Yet here I was, at long last. And what had brought me here? The stupid lampshade.
A few weeks before I got on the plane to Berlin, I heard from Skip Henderson, who called me in his own special kind of panic to tell about a dream he had. It was the lampshade, hovering, against a black background. That was it, his entire dream. The shade never moved, just stayed there, blocking his view of anything else in life. This was when he realized something about tassels, the little Hershey’s Kiss bobs everyone I’d talked to was certain had been added years, perhaps decades, after the construction of the shade itself. The guy from Sotheby’s told me: “Beaux Arts, central European, mid-century, fringe added later.” Hugo Ramirez, who owns a classy antique-lighting shop on 59th Street in Manhattan, agreed: “Definitely central European, maybe thirties or forties; someone put those tassels on later.”
“Take the thing out of the box,” Skip demanded when he called. “Look at the tassels.”
“What about them?”
“They’re Mardi Gras colors, aren’t they?”
Strange what you don’t notice. The tassels were faded, not garish and plastic bright like the beads the masked men throw at you from passing floats. But they were definitely green, gold, and purple. Green, gold, and purple, in that order, all the way around. Mardi Gras colors. So what did that mean? That the unknown individual, the one who put the tassels on, had a really sick sense of humor? You could even call it a Nazi sense of humor. Who knew?
Who knew anything? All the lab report said was that the lampshade was “human.” There wasn’t enough genetic material to pinpoint ethnic traits to pinpoint what kind of human. So maybe it wasn’t from Buchenwald at all, maybe it wasn’t even a Jew. It could have been some poor unfortunate hitchhiker in Mississippi for all I knew. One thing did seem certain, however: that Dave Dominici was right when he said the lampshade came “from Katrina,” that without the storm, the shade would have never surfaced. It took the awful swirl of Katrina’s double, double, toil and trouble to whelp the lampshade up from the underground.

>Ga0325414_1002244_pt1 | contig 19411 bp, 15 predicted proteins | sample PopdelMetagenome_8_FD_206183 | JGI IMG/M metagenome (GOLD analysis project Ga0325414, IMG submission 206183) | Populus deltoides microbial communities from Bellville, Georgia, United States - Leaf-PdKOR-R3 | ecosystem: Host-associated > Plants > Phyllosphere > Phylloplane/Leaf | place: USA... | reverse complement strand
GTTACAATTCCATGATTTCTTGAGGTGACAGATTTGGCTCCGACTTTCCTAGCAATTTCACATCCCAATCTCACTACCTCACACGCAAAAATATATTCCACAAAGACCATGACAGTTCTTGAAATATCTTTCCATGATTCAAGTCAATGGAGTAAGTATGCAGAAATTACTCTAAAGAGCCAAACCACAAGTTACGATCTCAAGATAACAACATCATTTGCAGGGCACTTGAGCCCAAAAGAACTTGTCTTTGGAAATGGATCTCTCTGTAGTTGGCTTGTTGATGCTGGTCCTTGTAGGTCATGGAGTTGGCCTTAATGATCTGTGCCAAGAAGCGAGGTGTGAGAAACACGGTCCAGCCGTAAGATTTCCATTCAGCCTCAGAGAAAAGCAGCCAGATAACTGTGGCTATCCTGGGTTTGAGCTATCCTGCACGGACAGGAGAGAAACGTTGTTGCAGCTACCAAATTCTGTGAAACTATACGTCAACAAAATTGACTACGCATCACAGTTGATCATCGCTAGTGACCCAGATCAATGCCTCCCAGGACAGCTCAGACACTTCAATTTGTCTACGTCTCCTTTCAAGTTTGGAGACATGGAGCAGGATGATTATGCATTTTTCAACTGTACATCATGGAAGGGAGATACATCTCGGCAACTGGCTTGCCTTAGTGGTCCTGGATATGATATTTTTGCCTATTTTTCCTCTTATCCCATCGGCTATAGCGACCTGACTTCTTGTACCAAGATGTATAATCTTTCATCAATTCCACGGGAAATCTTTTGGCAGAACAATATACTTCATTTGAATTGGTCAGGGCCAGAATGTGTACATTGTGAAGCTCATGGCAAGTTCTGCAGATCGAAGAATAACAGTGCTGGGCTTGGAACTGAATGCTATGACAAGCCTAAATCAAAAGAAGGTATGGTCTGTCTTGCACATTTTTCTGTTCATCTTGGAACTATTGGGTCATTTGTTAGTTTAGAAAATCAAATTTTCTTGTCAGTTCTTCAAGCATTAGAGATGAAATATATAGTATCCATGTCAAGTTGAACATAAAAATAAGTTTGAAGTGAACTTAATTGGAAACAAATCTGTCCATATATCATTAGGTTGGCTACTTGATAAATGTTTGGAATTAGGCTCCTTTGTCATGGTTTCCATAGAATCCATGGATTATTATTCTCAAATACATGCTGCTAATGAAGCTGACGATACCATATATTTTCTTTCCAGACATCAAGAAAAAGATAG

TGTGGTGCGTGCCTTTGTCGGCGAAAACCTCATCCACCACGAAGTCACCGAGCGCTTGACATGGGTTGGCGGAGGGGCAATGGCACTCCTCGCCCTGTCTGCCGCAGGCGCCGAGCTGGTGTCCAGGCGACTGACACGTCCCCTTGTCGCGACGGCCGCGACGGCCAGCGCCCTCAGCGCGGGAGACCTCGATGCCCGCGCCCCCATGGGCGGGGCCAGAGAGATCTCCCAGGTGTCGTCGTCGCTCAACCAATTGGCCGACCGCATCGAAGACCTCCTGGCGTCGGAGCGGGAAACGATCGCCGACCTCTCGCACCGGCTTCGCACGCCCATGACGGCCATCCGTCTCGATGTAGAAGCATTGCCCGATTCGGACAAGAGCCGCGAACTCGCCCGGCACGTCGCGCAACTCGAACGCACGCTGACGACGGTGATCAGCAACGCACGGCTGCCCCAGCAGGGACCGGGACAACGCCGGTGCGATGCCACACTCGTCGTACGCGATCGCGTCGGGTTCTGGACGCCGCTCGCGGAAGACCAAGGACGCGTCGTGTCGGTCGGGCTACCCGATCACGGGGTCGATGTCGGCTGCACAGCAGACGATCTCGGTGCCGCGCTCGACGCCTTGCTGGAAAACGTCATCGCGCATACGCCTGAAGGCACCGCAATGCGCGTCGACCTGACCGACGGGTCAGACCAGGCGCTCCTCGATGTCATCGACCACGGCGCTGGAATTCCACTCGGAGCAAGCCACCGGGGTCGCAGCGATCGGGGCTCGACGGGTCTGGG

The fog on the Buchenwald Appellplatz was so thick I couldn’t make out the chimney of the crematorium. I could barely see my feet. Still, as I stared off into the murk, I felt a connection between this place of terror, where the lampshade, at least the idea of it, first came to light, and where this particular object had ended up, in the New Orleans flood. The lampshade had its secrets, things I needed to know. Perhaps Goethe, poet of the Ettersberg, would have had an answer. But even that was far from clear, as I knew from my copy of Faust, inside my shoulder bag even as I stood amid the enveloping gloom. In the dedication, the poet writes of “a shudder” that “shakes my frame” so “the firm heart feels weakened and remote. What I possess, mine, seems so far away from me, and what is gone becomes reality.”